The spring wheat in many parts of the state is now fully headed or pretty close to it. The drought stress has been partially abetted with some timely rains over the weekend. Yield potential, however, of the most drought stricken fields has been greatly reduced as tillers and lower leaves were aborted. This is very visible as the canopy opened up. Some of the worst field will likely not yield much over 35 to 40 bushels.
As far as diseases are concerned, these are some of our own observations and those of the scouts that are paid for through a grant of the Minnesota Wheat Research & Promotion Council. Tan spot is still the most prevalent disease, closely followed by stripe rust. Both diseases have progressed to the middle of the canopy, particularly on more susceptible varieties, as is the case for Faller and stripe rust
BYDV like symptomology can be readily found in barley, particular in the southern half of the state. Disconcerting in these cases is the high incidence and the severity; very seldom, if ever, have we seen such a widespread infection across fields, and the severe stunting. Fields have actually been abandoned and replanted with soybeans in the past week.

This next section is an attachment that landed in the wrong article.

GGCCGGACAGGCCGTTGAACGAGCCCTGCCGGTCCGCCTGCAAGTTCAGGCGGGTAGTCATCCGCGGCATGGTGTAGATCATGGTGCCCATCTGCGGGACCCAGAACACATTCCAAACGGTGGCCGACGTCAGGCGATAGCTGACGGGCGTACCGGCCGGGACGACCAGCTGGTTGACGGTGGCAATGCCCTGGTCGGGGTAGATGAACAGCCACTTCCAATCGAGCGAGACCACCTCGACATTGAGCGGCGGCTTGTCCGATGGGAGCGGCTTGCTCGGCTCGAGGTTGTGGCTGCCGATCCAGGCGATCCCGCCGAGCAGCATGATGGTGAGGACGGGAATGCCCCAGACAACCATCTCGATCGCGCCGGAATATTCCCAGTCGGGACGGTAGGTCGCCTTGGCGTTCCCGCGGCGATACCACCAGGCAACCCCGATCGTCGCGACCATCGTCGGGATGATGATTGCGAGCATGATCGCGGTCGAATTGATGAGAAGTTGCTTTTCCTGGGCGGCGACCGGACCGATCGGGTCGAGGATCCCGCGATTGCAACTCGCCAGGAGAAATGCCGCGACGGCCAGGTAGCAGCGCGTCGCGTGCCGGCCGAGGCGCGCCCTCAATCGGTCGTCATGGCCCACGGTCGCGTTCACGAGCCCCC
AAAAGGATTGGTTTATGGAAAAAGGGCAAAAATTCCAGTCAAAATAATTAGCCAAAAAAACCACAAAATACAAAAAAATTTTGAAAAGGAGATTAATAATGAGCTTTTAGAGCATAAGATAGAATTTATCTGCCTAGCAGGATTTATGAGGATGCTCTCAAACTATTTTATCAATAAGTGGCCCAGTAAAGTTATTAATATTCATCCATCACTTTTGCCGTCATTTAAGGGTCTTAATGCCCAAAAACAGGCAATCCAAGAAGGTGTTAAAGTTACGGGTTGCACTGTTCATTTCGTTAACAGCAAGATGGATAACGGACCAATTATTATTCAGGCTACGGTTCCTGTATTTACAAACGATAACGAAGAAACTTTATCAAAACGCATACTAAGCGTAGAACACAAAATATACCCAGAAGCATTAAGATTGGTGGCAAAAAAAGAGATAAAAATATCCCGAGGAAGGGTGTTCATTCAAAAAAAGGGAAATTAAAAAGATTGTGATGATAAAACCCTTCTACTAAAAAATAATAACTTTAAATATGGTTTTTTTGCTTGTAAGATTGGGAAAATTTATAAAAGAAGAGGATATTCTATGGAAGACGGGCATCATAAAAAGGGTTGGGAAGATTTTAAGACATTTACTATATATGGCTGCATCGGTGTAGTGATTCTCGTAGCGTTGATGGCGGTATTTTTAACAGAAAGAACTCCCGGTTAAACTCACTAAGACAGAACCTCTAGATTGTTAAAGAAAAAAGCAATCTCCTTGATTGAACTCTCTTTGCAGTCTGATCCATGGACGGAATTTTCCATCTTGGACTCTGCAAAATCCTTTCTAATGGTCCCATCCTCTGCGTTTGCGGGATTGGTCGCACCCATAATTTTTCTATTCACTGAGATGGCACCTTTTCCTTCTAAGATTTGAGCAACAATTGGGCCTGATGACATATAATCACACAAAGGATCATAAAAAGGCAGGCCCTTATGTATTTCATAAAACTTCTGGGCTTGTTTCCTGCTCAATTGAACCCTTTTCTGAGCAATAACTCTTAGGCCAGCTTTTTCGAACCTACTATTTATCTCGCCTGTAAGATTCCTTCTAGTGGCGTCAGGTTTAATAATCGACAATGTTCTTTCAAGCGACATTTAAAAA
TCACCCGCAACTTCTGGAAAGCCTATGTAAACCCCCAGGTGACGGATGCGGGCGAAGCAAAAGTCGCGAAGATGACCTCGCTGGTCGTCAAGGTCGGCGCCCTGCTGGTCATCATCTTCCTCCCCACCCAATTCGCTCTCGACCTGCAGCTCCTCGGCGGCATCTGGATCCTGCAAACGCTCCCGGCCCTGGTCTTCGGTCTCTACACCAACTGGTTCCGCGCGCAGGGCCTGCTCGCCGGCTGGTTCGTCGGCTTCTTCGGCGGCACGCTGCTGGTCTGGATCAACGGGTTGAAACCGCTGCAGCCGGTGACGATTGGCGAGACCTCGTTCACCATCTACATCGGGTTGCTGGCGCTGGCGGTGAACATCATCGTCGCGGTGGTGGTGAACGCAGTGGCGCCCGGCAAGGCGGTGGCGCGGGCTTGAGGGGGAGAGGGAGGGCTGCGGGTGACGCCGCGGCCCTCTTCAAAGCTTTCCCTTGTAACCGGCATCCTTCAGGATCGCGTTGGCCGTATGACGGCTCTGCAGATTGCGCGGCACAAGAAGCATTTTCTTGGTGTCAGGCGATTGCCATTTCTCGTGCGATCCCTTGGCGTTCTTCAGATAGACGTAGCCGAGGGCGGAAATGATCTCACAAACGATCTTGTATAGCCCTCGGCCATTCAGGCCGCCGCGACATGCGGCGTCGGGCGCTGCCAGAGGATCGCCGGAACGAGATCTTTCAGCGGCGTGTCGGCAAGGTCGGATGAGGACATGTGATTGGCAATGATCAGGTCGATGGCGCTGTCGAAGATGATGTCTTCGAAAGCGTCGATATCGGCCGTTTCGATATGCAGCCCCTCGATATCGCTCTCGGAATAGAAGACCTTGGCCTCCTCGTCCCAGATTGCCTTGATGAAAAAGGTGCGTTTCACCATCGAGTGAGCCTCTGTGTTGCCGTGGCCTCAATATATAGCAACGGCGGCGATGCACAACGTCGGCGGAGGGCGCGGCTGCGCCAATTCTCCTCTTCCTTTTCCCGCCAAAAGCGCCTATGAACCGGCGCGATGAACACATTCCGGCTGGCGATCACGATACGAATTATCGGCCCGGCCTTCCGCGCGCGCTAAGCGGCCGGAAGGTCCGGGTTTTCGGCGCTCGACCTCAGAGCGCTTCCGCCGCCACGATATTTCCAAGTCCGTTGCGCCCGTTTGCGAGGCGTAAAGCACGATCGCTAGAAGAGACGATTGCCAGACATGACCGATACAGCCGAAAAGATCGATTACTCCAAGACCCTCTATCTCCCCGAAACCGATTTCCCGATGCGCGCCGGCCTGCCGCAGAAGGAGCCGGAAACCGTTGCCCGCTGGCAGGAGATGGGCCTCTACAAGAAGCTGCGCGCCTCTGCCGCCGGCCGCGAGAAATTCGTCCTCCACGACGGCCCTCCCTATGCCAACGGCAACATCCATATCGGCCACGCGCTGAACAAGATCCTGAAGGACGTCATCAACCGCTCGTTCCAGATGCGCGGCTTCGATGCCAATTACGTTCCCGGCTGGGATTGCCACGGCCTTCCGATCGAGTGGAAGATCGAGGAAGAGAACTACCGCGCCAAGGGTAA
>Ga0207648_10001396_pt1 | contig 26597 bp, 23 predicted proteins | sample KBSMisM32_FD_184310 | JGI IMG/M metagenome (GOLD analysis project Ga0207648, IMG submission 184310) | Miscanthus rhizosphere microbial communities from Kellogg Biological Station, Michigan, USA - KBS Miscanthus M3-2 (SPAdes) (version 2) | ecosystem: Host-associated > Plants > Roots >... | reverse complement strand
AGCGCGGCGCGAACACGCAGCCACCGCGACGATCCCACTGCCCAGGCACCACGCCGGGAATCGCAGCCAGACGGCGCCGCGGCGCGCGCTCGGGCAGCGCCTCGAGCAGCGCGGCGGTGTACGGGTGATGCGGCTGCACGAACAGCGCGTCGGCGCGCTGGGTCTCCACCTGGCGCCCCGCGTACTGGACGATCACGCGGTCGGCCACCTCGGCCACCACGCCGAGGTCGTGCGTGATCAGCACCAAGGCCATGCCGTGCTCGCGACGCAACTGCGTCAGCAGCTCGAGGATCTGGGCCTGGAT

Now is the time to scout the fields to assess yield potential and the presence of any foliar diseases such as tan spot and leaf or stripe rust. With the increase in precipitation, disease risk models have, and will likely continue to trend higher, especially for the foliar diseases such as tan spot and stripe rust.
The decision to apply a fungicide at Feekes 10.51 will not be easy this year. Given the weather forecast for the next 5 to 7 days, we don't expect the risk models for FHB to increase dramatically. The decision therefore will hinge as much on the presence of foliar diseases as on the risk for FHB. The lower yield potential further complicates the matter.